Don’t buy the hype

Scott Hastie
January 19, 2017
This article was published more than 2 years ago.
Est. Reading Time: 2 minutes

Presidentials has gone overboard.

This year sees some ambitious and infeasible platforms. The massive plans mislead students because it is impossible for them to find out what the candidates are truly going to work on during their term. There are too many ideas and too little time.

I appreciate the optimism from the candidates and their broad platforms, but let’s be serious. Universities are large institutions that tend to move slowly. The city of Hamilton struggles to even get bike lanes implemented. Anything beyond the control of the MSU requires an incredible amount of work and time.

For proof, we can revisit the accomplishments of recent presidents. The 2014-15 MSU president Teddy Saull made more lighting in student neighbourhoods part of his campaign. This point still appears on platforms in 2017.

The 2015-16 MSU president Ehima Osazuwa wanted to get gender-neutral washrooms. That project remains at a standstill.

Current president Justin Monaco-Barnes campaigned on environmental sustainability. As reported in December, plans to expand the teaching and community gardens had not come to fruition, as well as the installation of solar panels. For Monaco-Barnes, there’s still time, but not much.

So I’m pessimistic when I see candidates naming multiple projects that involve the university or municipality. It takes time to get these groups on board, and time is not something the presidents have with a 12-month term. I am not saying these presidents failed at their jobs; there are just so many hours in a week and some projects have to get left behind.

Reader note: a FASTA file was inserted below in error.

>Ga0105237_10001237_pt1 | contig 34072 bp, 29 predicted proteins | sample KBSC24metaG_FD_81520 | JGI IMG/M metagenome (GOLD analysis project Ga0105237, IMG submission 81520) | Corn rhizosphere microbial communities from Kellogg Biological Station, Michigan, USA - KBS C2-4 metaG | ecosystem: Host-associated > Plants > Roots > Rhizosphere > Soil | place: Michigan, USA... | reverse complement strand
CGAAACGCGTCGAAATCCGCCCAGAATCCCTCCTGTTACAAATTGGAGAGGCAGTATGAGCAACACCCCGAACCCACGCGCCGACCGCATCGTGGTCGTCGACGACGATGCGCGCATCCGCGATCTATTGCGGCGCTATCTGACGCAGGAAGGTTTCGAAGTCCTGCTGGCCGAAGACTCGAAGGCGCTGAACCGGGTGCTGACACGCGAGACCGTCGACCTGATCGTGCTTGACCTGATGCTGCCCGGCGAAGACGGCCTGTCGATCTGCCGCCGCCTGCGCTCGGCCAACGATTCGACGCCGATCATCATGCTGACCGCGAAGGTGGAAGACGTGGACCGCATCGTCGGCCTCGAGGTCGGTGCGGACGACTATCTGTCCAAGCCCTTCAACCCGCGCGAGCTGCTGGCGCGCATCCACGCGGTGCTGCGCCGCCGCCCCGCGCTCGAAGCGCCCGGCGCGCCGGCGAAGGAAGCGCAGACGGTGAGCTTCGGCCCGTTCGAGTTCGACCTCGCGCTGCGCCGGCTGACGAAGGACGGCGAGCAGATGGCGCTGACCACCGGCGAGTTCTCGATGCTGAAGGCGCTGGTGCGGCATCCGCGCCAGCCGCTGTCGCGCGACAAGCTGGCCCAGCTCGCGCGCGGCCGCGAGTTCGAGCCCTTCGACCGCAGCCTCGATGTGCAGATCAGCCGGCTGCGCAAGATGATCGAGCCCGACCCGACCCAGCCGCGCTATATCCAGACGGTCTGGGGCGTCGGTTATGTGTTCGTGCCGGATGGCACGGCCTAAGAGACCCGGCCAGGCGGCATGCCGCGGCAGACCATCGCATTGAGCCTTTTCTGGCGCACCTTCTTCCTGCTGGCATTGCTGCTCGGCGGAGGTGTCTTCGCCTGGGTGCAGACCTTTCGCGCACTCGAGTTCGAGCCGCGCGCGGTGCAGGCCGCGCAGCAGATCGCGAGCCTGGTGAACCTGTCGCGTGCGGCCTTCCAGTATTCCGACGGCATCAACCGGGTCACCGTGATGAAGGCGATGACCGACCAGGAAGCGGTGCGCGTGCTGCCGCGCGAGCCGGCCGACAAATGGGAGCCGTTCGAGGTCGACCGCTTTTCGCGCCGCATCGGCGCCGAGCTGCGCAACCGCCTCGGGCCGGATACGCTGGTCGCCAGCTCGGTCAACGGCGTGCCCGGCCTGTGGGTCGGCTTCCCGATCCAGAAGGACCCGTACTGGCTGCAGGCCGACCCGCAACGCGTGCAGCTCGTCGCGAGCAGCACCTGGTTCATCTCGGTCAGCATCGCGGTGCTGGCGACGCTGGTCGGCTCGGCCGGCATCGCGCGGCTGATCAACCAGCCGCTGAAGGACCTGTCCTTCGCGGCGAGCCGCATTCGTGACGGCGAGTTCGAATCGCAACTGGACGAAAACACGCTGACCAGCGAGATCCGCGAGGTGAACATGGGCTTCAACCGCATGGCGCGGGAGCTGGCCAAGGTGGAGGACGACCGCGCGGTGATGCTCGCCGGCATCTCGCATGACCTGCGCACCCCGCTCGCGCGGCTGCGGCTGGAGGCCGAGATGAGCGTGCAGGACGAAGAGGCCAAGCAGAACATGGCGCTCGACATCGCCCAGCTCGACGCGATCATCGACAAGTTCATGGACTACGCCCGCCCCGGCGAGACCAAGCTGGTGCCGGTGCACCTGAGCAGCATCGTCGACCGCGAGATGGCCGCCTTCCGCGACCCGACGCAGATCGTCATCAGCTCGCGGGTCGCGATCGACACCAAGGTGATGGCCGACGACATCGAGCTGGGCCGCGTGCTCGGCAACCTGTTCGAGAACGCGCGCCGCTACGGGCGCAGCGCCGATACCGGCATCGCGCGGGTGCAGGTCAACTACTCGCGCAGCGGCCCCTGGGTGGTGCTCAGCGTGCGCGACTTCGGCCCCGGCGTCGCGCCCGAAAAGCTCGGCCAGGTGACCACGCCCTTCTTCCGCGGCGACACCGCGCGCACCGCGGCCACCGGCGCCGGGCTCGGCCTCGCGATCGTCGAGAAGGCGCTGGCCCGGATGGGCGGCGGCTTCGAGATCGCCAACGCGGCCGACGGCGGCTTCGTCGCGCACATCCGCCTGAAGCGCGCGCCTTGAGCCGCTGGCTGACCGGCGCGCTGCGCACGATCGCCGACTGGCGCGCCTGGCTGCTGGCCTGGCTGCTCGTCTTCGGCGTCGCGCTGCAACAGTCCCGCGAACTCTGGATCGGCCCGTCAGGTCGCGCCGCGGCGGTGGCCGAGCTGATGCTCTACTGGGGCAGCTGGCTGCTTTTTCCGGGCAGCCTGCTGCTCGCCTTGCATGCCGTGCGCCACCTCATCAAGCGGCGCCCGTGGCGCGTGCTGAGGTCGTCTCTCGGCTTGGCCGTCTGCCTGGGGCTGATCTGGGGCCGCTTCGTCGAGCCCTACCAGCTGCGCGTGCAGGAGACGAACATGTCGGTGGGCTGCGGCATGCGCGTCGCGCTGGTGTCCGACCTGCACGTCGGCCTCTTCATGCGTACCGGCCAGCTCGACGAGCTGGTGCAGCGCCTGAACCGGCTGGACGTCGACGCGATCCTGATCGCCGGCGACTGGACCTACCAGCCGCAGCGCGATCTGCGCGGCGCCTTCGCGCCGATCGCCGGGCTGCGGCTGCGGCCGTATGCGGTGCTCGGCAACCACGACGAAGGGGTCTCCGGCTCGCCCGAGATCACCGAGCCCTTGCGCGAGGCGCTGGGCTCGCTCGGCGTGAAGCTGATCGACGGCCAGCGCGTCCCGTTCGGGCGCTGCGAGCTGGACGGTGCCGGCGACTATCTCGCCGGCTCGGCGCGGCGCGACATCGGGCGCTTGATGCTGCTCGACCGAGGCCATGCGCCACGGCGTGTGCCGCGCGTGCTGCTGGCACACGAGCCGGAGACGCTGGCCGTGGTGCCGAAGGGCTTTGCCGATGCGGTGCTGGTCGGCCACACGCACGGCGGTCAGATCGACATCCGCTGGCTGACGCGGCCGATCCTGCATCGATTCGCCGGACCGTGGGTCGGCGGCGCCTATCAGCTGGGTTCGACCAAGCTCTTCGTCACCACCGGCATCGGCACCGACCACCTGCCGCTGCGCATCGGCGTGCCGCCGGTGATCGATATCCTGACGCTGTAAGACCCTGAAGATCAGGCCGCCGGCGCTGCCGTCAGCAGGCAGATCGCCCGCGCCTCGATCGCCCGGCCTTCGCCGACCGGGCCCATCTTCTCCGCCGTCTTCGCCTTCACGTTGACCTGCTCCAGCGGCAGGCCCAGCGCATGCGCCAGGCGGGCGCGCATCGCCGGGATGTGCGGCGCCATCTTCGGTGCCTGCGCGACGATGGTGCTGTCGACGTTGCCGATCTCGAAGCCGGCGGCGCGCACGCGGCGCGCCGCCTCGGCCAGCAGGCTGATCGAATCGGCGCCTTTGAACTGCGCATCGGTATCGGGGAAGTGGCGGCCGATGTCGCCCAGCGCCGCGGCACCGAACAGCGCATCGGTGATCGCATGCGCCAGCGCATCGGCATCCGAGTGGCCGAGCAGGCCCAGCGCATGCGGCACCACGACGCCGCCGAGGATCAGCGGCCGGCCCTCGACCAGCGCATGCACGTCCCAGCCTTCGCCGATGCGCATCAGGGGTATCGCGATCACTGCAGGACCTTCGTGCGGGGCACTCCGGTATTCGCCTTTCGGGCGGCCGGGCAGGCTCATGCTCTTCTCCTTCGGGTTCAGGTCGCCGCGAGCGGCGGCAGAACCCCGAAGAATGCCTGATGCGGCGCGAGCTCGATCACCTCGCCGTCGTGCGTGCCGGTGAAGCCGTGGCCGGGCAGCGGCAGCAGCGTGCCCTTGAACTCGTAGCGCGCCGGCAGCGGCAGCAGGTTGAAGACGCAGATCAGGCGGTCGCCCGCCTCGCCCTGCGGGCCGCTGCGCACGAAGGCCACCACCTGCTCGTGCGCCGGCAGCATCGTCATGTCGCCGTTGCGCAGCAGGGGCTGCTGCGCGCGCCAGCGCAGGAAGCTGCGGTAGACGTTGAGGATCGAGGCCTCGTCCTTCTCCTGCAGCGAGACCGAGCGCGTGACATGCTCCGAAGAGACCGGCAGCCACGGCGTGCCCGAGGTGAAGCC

The “pillars” of their platforms are not framed in terms of priority, and that is by design: as a candidate, you don’t want to alienate the voter who supports your education ideas by ranking that platform point last.

This leaves you, the voter, in a situation where you are guessing what truly matters to the candidate in their dozen or so platform points.

They simply cannot achieve everything, and you have to hope that the reason you are electing them is for the goals they plan to achieve. The candidates will say that they can achieve all the goals, but let history be your educator here.

Be critical of the candidates with broad platforms and talk to them – not the campaign managers or team – about their top priorities and how they plan on achieving them.

You aren’t out of line; you’re holding a political candidate accountable.

The MSU can always use more of that.


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